The PM said the Ministry of National Security, the Office of the Attorney General and the Ministry of Finance recommended amendments to the relevant legislation. The amended pieces of legislation are:

  • The Financial Intelligence Unit of Trinidad and Tobago (Amendment) Act 2011
  • The Anti-Terrorism (Amendment) Act 2011
  • Trafficking in Persons Act, 2011
  • The Financial Obligation (Financing of Terrorism) Regulations, 2011
  • The Financial Intelligence Unit of Trinidad and Tobago Regulations, 2011
  • The Miscellaneous Provisions (Financial Intelligence Unit of Trinidad and Tobago and Anti-Terrorism) Act, 2012 
Persad-Bissessar said following a meeting in February 2011 a Caribbean Financial Action Task Force (CFATF) high level Mission the Government reiterated its commitment to achieve further compliance with the international financial standards set by FATF. 

In June 2012, the FATF agreed that Trinidad and Tobago had made significant progress in rectifying its AML/CFT deficiencies such that an onsite visit was warranted to ensure that the progress reported by technocrats at the FATF Plenaries had in fact been made and were sustainable.

The FATF conducted a comprehensive onsite review in Trinidad during the period August 28-29, 2012, meeting with senior public and private stakeholders with responsibility for implementing the AML/CFT regime.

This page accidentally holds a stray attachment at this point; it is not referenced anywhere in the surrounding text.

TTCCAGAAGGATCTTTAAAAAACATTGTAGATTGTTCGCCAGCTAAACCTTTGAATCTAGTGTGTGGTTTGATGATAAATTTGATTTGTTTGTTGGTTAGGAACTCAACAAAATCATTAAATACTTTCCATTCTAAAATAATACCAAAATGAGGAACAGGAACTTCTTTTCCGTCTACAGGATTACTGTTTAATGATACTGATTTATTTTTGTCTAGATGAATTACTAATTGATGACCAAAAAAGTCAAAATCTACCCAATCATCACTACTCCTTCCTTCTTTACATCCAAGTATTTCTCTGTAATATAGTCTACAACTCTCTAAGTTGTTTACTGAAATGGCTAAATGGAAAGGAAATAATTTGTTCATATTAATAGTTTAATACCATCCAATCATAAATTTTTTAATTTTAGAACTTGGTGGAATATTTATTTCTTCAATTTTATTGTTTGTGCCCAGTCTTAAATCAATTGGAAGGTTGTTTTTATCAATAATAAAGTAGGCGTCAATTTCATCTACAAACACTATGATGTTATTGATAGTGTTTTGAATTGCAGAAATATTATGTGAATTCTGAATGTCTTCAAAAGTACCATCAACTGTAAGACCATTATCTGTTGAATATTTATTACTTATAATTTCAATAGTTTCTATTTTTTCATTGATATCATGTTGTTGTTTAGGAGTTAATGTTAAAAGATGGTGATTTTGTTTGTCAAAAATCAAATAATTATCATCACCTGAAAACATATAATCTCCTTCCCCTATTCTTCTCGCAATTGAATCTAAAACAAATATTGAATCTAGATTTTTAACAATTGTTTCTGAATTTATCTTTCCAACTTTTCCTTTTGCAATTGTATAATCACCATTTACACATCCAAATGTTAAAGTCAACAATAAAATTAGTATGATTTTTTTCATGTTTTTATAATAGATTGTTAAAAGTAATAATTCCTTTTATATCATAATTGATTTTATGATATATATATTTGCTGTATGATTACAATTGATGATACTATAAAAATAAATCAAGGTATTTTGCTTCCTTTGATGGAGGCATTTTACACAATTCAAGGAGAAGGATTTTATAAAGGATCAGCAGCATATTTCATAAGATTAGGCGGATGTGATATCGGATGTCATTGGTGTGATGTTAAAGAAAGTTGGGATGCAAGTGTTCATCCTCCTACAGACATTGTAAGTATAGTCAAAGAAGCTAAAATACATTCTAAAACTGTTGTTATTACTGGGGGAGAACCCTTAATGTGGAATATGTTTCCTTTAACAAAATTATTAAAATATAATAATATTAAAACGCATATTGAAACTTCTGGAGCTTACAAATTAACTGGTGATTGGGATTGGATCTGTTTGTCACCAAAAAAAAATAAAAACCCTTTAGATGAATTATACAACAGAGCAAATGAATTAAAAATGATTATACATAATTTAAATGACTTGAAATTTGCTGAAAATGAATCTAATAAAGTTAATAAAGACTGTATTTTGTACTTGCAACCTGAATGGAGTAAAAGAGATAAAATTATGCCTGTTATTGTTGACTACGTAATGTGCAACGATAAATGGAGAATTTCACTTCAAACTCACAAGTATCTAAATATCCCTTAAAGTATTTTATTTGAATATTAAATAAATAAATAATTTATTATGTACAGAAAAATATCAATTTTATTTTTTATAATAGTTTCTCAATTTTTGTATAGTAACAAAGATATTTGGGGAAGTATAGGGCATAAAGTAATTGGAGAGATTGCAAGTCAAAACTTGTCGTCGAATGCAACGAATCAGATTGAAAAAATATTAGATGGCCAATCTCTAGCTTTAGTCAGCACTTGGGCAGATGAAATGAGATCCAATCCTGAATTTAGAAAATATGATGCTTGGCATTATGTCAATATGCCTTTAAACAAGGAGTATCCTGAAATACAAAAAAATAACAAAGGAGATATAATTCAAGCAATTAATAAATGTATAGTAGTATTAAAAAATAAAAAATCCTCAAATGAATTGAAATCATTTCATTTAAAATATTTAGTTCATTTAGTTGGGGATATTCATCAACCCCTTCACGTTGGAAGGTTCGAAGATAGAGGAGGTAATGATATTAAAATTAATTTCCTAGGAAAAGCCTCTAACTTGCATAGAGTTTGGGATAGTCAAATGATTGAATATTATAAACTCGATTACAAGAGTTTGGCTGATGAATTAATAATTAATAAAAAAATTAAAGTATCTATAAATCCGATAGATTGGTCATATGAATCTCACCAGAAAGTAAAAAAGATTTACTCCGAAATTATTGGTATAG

The Prime Minister thanked the Attorney General, the Minister of National Security and the Minister of Finance for their "tireless efforts that led to this successful outcome".

She also thanked the Office of the Chief Parliamentary Counsel, the Office of the Director of Public Prosecutions, the Central Bank of Trinidad and Tobago, the Ministry of Finance in particular, the Financial Intelligence Unit and all other public and private stakeholders and institutions that have made worthwhile and invaluable contributions to this de-listing.

"I also pay tribute to all the hard working public officers whose dedication to country and duty made this wonderful result a reality...This success confirms my government's commitment to fight crime at any and all levels...
We want to thank all those from private and public sector who participated.

"I therefore take great pride in informing the nation that FATF has recognised that significant progress has been made in rectifying our AML/CFT deficiencies," Persad-Bissessar stated.

"The laws have been strengthened, and it is now up to us to enforce them. 
There are too many reports of money-laundering. Suspicious bank accounts are being monitored and reported by the banks. 

"The Financial Intelligence Unit (FIU) has its work cut out for them. It is time for action, and those who are involved in money-laundering, must know that they can run, but they cannot hide," she said.

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Jai & Sero

Jai & Sero

Our family at home in Toronto 2008

Our family at home in Toronto 2008
Amit, Heather, Fuzz, Aj, Jiv, Shiva, Rampa, Sero, Jai